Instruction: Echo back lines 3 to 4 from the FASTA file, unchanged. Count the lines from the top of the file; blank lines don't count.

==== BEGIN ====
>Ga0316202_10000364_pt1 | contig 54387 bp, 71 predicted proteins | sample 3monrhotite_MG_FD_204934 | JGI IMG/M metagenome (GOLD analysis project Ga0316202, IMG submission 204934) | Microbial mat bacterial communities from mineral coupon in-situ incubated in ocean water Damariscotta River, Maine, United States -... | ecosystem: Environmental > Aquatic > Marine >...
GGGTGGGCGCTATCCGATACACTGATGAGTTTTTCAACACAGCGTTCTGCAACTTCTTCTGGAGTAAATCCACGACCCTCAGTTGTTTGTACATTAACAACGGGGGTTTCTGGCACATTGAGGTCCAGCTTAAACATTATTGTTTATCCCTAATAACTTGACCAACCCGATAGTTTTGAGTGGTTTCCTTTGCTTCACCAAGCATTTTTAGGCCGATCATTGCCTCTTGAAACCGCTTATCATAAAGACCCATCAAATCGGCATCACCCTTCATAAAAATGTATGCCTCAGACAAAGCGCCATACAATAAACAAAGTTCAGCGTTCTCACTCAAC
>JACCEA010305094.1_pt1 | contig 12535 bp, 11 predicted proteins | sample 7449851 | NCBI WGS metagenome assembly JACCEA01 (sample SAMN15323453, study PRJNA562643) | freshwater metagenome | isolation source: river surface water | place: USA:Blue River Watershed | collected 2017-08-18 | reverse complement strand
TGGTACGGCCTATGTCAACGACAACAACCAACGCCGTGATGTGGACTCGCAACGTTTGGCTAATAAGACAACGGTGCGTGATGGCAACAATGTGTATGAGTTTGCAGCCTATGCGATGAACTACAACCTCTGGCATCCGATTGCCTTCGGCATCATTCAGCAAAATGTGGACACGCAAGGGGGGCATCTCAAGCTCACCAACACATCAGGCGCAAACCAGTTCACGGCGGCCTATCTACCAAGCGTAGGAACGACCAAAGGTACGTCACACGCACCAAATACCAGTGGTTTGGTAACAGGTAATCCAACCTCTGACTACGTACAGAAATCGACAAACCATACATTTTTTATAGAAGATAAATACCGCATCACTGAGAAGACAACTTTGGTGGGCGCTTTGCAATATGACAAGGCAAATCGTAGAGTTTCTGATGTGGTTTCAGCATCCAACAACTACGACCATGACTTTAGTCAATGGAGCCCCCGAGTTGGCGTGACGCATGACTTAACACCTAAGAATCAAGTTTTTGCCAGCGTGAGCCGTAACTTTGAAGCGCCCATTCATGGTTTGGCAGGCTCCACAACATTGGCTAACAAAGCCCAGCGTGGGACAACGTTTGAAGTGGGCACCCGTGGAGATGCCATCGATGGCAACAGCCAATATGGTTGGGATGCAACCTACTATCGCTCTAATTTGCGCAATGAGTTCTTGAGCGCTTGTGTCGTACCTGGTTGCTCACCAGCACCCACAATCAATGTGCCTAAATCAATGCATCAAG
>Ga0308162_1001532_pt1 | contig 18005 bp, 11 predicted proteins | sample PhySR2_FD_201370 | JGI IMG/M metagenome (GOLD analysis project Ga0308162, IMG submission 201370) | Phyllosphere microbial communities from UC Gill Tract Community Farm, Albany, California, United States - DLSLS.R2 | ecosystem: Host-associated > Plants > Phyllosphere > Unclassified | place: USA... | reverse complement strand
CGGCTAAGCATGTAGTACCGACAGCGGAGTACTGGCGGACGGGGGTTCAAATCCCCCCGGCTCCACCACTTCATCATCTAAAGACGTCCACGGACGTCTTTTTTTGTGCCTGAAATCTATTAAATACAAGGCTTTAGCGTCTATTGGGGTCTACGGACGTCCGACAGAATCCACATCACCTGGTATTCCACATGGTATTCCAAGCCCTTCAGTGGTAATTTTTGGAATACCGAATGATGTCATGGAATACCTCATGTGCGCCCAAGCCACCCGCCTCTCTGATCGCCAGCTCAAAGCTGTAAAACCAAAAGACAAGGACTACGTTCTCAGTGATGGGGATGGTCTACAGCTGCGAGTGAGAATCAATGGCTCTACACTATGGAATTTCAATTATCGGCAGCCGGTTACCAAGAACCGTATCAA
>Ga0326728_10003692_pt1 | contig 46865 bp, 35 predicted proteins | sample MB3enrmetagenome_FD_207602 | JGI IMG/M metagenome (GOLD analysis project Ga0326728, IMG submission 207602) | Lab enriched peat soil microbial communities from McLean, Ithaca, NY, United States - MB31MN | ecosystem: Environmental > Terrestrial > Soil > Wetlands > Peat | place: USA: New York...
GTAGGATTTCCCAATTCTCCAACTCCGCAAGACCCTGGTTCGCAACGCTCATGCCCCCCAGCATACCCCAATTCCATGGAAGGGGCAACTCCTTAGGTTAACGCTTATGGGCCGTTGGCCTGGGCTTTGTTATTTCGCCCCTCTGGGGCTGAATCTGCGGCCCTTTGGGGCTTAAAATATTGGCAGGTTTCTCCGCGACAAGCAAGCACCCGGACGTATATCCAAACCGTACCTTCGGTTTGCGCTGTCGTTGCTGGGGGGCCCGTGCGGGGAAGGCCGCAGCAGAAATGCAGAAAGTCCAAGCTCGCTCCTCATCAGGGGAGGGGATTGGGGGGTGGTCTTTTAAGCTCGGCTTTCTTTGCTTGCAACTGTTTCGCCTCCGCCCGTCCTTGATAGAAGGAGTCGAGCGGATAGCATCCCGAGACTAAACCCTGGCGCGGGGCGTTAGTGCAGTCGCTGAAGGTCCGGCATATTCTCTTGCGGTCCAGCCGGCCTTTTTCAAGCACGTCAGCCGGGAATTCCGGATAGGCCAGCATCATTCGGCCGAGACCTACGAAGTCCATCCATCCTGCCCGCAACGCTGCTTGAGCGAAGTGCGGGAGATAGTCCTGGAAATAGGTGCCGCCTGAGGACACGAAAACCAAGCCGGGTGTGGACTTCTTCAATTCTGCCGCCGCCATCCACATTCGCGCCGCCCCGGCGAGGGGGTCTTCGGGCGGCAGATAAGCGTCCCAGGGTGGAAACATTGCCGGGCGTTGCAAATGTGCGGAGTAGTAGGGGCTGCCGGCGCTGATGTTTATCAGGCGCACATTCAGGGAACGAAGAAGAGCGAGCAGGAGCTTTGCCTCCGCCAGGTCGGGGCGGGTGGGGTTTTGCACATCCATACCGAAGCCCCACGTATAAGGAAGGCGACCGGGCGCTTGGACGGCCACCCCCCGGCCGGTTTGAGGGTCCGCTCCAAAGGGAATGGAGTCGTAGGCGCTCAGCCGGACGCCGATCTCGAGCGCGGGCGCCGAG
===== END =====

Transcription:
>JACCEA010305094.1_pt1 | contig 12535 bp, 11 predicted proteins | sample 7449851 | NCBI WGS metagenome assembly JACCEA01 (sample SAMN15323453, study PRJNA562643) | freshwater metagenome | isolation source: river surface water | place: USA:Blue River Watershed | collected 2017-08-18 | reverse complement strand
TGGTACGGCCTATGTCAACGACAACAACCAACGCCGTGATGTGGACTCGCAACGTTTGGCTAATAAGACAACGGTGCGTGATGGCAACAATGTGTATGAGTTTGCAGCCTATGCGATGAACTACAACCTCTGGCATCCGATTGCCTTCGGCATCATTCAGCAAAATGTGGACACGCAAGGGGGGCATCTCAAGCTCACCAACACATCAGGCGCAAACCAGTTCACGGCGGCCTATCTACCAAGCGTAGGAACGACCAAAGGTACGTCACACGCACCAAATACCAGTGGTTTGGTAACAGGTAATCCAACCTCTGACTACGTACAGAAATCGACAAACCATACATTTTTTATAGAAGATAAATACCGCATCACTGAGAAGACAACTTTGGTGGGCGCTTTGCAATATGACAAGGCAAATCGTAGAGTTTCTGATGTGGTTTCAGCATCCAACAACTACGACCATGACTTTAGTCAATGGAGCCCCCGAGTTGGCGTGACGCATGACTTAACACCTAAGAATCAAGTTTTTGCCAGCGTGAGCCGTAACTTTGAAGCGCCCATTCATGGTTTGGCAGGCTCCACAACATTGGCTAACAAAGCCCAGCGTGGGACAACGTTTGAAGTGGGCACCCGTGGAGATGCCATCGATGGCAACAGCCAATATGGTTGGGATGCAACCTACTATCGCTCTAATTTGCGCAATGAGTTCTTGAGCGCTTGTGTCGTACCTGGTTGCTCACCAGCACCCACAATCAATGTGCCTAAATCAATGCATCAAG